Prime Minister Shinzo Abe has set in motion his strategy to gain control of the Upper House--and pave the way to achieve his longtime goal of revising Japan’s pacifist Constitution.
But his plan could backfire if two key players--the Japan Restoration Party and ruling coalition partner New Komeito--decide to place priority on their own interests and identities.
Abe and senior members of his Liberal Democratic Party are wooing the Japan Restoration Party, hoping to drive a wedge in the opposition camp and ensure victory for the ruling coalition in the Upper House election this summer.
Although officials of the two parties stressed that the discussions have been mainly about economic policy issues, insiders say Abe and other nationalist politicians of the two parties also have constitutional revisions in mind.
“The Abe administration will tie up with the Japan Restoration Party after the Upper House election and tackle the revision, which nobody has been able to do in the postwar years,” one of Abe’s aides said.
The prime minister met with Toru Hashimoto, the Osaka mayor who doubles as acting leader of the Japan Restoration Party, and Osaka Governor Ichiro Matsui, who is also party secretary-general, in Osaka on Jan. 11. Abe sought their requests for his new government at the meeting.
“Tokyo and Osaka are engines for Japan’s economic growth,” Abe told the meeting, while taking notes.
In response, Hashimoto called for “sweeping structural reform.”
About three hours before the meeting, Abe told reporters in Tokyo that he would ask Hashimoto and Matsui for their cooperation to expeditiously pass the supplementary budget for the current fiscal year.
Chief Cabinet Secretary Yoshihide Suga, one of Abe’s close allies, tried to dismiss the strategic significance of the meeting in Osaka.
“We will seek cooperation from any party in implementing our policy measures,” Suga told a news conference later that day.
However, it is clear that the LDP views the Japan Restoration Party as crucial in preventing the opposition parties from forming a united front as the Upper House election nears.
The LDP returned to power after winning a landslide in the Dec. 16 Lower House election.
But the percentage of votes it garnered in proportional representation districts was only 27.6 percent, a minor improvement on the 26.7 percent it gained when it was defeated in the previous Lower House election in 2009. Voters choose parties, not candidates, in proportional representation districts.
The LDP won by a big margin in the 480-member Lower House election because so many parties fielded candidates in single-seat constituencies, thereby diluting the vote.
The party’s chances of winning the Upper House election will dwindle if the opposition parties coordinate their candidates to prevent such overlap in constituencies.
The ruling coalition currently holds 102 of the 242 Upper House seats.
Talks of a possible alliance between the LDP and the Japan Restoration Party were held in Tokyo in April last year, when Matsui approached Abe and Suga and suggested they work together.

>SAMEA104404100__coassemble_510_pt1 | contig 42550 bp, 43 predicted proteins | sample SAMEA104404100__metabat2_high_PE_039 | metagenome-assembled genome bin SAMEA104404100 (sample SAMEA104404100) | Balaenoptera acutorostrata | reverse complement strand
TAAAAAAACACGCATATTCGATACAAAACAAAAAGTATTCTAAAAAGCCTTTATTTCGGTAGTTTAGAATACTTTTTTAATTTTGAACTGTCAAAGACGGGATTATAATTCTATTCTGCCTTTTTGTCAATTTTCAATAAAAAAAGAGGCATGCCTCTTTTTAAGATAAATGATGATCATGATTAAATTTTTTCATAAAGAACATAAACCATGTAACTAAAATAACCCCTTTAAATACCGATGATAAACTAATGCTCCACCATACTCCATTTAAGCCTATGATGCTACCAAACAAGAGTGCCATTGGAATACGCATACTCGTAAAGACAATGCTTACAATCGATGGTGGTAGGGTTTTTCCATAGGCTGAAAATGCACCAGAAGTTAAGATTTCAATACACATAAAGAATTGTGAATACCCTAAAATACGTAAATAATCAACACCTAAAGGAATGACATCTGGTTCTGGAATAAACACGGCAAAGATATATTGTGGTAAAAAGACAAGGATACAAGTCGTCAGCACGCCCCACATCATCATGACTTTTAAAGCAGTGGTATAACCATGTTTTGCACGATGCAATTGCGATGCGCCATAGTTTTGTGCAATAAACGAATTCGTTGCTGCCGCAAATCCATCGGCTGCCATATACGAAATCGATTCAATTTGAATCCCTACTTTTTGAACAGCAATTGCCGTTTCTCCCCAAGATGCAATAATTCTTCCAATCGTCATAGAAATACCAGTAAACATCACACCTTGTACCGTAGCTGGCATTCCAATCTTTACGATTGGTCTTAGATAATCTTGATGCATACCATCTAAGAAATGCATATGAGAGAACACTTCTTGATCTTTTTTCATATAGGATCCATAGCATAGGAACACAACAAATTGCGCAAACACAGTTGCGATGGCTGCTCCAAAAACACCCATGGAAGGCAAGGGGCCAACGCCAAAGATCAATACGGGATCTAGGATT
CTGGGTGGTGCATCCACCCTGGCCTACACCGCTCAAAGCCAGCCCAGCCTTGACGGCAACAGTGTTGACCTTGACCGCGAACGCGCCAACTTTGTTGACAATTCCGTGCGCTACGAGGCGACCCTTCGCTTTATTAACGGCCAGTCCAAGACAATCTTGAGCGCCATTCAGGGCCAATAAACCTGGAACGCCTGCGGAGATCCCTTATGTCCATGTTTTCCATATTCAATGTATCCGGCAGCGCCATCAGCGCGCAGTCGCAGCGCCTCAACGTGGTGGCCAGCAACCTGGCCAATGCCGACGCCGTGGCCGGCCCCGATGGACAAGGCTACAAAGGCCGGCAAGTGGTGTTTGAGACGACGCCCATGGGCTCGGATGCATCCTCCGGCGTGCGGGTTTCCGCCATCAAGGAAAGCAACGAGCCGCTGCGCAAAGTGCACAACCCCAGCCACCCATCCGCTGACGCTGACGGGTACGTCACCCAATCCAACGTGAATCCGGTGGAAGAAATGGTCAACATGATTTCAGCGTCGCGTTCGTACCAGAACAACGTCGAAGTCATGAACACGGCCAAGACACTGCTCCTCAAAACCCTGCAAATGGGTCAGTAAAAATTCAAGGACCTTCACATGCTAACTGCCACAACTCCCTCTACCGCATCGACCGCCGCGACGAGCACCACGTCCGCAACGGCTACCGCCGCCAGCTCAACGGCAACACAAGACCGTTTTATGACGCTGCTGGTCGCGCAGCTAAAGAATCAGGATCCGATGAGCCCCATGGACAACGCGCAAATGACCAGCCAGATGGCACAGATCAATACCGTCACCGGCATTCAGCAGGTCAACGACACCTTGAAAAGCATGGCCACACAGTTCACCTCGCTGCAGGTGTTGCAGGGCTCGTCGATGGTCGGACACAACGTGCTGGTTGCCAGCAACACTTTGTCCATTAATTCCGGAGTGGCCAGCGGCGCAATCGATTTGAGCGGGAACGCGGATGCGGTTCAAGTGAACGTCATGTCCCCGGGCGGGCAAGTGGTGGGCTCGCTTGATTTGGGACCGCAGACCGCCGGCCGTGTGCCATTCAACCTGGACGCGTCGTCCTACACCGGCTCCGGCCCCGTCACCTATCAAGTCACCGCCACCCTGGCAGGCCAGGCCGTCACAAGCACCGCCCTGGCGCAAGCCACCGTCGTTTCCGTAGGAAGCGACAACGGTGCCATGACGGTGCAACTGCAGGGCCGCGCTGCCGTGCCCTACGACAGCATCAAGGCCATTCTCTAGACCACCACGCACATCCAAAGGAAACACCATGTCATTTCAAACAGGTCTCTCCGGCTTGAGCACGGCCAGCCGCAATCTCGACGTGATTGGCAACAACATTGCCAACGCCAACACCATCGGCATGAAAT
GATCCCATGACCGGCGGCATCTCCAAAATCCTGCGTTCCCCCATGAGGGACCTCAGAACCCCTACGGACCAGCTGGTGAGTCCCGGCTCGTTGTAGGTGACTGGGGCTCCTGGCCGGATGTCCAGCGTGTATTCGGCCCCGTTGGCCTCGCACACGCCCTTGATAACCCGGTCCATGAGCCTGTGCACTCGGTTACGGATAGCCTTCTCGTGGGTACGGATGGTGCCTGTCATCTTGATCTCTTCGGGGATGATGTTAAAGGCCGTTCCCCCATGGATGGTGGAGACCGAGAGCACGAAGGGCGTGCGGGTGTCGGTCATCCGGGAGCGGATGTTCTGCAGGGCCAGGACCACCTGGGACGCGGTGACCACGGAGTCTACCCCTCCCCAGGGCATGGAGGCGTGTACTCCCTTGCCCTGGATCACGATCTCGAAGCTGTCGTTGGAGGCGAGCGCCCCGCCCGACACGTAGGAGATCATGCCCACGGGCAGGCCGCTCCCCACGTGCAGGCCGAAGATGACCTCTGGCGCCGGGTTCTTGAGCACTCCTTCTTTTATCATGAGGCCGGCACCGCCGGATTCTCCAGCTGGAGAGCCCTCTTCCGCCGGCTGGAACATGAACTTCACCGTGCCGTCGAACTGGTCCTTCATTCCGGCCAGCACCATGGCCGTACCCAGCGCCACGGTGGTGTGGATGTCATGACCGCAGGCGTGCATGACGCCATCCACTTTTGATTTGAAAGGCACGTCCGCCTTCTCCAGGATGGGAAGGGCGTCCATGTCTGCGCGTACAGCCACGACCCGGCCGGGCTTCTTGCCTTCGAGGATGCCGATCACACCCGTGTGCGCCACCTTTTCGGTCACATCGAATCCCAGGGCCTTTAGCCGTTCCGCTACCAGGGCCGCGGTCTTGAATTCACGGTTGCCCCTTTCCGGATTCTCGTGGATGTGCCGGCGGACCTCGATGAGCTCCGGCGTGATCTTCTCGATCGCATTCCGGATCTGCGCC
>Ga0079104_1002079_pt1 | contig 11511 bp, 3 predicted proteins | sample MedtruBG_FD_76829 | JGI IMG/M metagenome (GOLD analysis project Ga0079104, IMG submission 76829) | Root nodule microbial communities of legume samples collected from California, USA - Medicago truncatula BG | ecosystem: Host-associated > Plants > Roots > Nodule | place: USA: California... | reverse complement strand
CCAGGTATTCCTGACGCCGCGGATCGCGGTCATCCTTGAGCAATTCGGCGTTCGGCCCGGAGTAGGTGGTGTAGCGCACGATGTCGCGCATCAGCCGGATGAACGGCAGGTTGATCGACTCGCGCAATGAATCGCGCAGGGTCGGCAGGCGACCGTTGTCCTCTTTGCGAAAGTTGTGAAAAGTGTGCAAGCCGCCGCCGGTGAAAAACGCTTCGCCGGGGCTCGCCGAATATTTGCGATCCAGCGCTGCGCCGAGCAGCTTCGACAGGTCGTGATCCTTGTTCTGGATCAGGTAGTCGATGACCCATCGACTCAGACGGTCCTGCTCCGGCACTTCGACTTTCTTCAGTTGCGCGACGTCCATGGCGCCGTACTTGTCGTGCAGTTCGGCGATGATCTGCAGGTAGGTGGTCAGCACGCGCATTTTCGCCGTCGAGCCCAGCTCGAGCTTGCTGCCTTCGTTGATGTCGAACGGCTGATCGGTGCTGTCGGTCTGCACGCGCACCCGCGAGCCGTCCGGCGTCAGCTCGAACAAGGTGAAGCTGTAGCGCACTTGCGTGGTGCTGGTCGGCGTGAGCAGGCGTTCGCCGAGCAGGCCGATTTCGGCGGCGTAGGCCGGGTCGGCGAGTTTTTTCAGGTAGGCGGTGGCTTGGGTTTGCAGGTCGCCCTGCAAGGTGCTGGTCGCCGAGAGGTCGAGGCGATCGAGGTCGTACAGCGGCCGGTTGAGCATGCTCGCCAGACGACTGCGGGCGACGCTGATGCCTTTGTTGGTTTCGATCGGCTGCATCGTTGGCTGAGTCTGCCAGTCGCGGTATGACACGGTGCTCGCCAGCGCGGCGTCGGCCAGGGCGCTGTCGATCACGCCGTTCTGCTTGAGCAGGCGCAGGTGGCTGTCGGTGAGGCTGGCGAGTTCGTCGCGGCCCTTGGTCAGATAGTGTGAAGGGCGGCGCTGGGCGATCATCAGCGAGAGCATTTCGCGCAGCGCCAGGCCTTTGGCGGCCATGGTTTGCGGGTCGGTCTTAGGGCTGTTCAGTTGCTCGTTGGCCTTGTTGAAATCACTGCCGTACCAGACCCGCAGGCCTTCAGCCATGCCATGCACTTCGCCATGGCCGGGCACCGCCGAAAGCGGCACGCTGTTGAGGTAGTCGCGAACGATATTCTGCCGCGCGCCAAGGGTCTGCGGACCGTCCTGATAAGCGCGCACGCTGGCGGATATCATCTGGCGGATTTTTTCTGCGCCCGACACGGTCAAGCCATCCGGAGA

“Please change Japan by taking advantage of our strength,” Matsui told them. “Why don’t we join together?”
After the meeting, Suga and Matsui were in frequent contact.
But the alliance talks were suspended after Abe was elected LDP president in September and took a confrontational approach toward the Japan Restoration Party in preparing for the Lower House election.
After the election, Abe was again keen to work with the Japan Restoration Party and called Matsui for talks.
However, bringing two conservative parties together may weaken the long relationship between the LDP and New Komeito, a pacifist party supported mainly by Japan’s largest lay-Buddhist organization.
New Komeito officials have said they would not accept Abe’s militarist policies. They also warned Abe against being influenced by the Japan Restoration Party, led by outspoken nationalist Shintaro Ishihara.
Noting the junior coalition party’s concerns, Shigeru Ishiba, secretary-general of the LDP, stressed on a satellite TV program on Jan. 11 that his party’s ties with New Komeito are special.
“The relation between the LDP and the Japan Restoration Party is not something akin to the one between the LDP and New Kometio,” he said. “Ties cannot be built overnight.”
Still, after his meeting with Hashimoto and Matsui on Jan. 11, Abe told reporters that they have discovered common ground and want to cooperate.
Hashimoto, however, would not commit himself to an outright alliance with the LDP.
“The two parties should fully discuss policy measures,” Hashimoto said. “We can reach an agreement on some issues with the LDP, but we would not budge on others.”
Matsui signaled a willingness to go along with the LDP over the extra budget bill, saying the two parties are heading toward the same direction.
The governor has stayed in close contact with Suga and other LDP officials in compiling the extra budget, calling for a cut in the share of local governments’ expenditures for public works projects.
“Our job became easier because the governor is in direct contact with the prime minister’s office,” a senior official at the Osaka prefectural government said.
However, the Japan Restoration Party must also think about its own fortunes in the Upper House election, a crucial test for the young party.
The party gained 54 seats in the Lower House election, falling well short of expectations.
It is poised to field candidates in all constituencies in the Upper House election under the banner of blocking the LDP and New Komeito from capturing a majority.
If the party is seen by the public as too close to the LDP, voters could turn their backs on the Osaka-based party.
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